From Joe Queenan’s new book, One for the Books:
Books possess alchemical powers, imbued with the ability to turn darkness into light, ennui into ecstasy, a drab, predictable life behind the Iron Curtain into something stealthily euphoric. Or so book lovers believe. The tangible reality of books defines us, just as the handwritten scrolls of the Middle Ages defined the monks who concealed them from barbarians. We believe that the objects themselves have magical powers.
People who prefer e-books may find this baffling or silly. They think that books merely take up space. This is true, but so do your children and Prague and the Sistine Chapel. A noted scientific writer recently argued that the physical copy of a book was an unimportant fetish, that books were “like the coffin at a funeral.” Despite such comments, I am not all that worried about the future of books. If books survived the Huns, the Vandals, and the Nazis, they can surely survive noted scientific writers.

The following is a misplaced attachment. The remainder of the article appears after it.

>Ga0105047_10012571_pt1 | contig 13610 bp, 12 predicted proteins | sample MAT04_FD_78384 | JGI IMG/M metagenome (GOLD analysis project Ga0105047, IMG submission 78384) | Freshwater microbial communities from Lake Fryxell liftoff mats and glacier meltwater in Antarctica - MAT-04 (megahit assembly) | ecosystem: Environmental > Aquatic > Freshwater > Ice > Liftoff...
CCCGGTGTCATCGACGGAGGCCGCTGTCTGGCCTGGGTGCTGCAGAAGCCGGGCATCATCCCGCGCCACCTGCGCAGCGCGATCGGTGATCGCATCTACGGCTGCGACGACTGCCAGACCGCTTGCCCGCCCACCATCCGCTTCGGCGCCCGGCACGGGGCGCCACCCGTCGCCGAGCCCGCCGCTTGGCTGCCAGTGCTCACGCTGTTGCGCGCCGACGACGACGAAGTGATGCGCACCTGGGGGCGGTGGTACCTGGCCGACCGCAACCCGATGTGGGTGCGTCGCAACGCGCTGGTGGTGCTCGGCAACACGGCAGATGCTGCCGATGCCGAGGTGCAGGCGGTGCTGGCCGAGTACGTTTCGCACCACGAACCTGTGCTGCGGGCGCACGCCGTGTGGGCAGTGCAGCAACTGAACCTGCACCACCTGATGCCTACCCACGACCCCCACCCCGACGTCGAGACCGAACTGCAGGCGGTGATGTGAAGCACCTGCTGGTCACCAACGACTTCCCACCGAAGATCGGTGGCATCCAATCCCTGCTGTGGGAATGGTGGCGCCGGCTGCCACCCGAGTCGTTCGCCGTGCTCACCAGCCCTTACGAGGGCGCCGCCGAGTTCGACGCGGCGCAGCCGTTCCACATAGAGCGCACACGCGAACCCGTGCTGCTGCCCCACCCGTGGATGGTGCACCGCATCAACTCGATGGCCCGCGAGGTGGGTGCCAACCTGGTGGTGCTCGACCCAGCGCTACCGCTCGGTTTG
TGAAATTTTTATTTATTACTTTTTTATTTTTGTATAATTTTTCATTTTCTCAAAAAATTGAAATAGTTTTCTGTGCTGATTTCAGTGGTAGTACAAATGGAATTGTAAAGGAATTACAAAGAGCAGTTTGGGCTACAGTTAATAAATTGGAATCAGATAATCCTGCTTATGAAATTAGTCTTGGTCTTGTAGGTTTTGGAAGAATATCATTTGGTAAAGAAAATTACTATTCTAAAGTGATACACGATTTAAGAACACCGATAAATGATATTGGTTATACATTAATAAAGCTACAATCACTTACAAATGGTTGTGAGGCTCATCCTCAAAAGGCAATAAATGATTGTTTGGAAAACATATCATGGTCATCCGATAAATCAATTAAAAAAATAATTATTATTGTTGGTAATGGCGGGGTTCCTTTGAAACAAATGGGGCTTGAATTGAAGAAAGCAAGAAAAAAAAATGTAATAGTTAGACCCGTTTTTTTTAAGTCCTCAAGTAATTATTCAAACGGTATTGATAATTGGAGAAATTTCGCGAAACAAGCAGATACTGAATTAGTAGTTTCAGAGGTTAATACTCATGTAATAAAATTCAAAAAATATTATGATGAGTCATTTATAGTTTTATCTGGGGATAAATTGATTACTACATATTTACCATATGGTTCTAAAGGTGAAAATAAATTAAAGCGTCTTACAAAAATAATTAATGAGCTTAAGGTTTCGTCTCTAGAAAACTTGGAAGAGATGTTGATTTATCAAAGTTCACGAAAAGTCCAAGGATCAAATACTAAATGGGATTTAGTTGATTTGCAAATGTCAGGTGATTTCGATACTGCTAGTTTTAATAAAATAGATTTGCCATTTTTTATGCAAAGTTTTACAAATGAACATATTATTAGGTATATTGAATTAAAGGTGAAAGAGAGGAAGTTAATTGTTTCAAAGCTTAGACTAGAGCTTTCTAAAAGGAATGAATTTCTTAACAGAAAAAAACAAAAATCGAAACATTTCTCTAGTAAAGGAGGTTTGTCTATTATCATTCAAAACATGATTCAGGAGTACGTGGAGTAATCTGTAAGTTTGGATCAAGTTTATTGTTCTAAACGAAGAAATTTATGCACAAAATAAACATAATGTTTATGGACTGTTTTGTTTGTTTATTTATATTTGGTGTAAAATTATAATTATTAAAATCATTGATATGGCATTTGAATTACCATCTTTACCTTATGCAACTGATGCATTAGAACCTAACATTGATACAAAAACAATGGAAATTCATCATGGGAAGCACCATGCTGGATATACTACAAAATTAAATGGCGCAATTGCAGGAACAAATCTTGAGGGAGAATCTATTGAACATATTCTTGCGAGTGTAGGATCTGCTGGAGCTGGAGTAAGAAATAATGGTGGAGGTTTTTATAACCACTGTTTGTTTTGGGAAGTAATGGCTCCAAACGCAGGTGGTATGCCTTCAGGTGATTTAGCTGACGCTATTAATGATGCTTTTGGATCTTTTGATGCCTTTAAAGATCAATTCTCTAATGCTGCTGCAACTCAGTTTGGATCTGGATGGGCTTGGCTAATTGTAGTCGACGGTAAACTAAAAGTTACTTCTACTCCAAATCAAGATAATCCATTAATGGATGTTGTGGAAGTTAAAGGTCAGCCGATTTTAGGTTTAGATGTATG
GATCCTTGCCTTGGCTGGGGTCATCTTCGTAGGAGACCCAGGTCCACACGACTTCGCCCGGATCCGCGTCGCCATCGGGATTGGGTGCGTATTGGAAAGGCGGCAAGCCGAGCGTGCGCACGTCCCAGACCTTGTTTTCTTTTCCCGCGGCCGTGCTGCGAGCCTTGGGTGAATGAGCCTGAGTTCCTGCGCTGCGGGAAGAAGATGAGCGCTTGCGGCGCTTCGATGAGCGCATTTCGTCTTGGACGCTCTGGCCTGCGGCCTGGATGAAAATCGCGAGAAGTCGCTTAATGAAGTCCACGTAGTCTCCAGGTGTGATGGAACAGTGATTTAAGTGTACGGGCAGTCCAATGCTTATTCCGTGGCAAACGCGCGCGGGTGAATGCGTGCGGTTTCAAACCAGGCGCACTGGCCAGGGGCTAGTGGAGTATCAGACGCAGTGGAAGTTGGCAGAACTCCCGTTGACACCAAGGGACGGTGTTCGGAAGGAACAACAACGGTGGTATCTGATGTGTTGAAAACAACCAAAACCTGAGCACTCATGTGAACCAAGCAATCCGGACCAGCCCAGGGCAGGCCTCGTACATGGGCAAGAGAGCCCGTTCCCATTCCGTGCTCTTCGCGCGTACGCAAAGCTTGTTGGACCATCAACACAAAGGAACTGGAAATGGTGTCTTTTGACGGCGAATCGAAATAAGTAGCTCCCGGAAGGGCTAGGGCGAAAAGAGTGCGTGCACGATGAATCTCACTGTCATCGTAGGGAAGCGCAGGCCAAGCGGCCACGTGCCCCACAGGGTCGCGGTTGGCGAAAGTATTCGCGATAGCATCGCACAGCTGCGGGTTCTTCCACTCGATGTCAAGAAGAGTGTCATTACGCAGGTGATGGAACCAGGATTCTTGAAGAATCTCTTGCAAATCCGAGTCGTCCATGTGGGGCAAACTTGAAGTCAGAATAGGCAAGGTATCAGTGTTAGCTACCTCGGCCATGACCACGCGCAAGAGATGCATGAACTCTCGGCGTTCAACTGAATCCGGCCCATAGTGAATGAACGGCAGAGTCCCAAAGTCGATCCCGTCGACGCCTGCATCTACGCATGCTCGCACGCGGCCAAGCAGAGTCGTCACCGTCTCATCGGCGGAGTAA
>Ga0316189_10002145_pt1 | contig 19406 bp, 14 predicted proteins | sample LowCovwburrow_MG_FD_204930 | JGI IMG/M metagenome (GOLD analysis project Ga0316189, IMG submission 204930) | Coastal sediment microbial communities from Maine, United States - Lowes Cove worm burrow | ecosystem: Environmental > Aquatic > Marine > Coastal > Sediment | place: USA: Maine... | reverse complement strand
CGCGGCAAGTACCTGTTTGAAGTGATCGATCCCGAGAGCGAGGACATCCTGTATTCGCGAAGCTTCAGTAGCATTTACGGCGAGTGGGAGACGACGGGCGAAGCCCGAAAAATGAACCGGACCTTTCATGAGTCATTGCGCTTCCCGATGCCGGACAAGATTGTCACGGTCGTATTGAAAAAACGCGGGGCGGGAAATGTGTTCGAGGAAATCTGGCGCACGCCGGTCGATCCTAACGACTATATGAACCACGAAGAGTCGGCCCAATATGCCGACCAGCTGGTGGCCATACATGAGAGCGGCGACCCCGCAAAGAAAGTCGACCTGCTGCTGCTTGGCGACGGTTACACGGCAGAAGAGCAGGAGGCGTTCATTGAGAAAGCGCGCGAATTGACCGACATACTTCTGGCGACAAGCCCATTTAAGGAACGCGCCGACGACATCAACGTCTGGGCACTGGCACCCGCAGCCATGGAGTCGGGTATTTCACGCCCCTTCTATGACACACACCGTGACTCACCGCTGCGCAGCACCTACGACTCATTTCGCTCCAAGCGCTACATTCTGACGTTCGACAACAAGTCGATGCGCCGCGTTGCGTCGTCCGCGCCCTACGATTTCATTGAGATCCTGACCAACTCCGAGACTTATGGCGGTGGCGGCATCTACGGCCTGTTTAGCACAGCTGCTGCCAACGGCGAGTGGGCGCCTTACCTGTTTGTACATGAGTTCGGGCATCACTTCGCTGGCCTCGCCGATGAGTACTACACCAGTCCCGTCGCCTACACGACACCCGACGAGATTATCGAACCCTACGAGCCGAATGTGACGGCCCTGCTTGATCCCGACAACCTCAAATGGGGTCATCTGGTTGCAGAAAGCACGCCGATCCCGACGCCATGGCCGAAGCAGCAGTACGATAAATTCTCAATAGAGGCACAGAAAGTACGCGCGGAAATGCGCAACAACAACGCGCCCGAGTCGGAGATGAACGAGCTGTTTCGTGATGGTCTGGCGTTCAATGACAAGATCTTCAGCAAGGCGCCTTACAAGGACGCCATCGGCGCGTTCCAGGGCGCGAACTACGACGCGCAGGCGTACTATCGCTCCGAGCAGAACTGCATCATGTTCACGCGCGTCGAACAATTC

For another recent bookish observation, from an essay adapted by Queenan from his new book, see this earlier post.
Found via The Huffington Post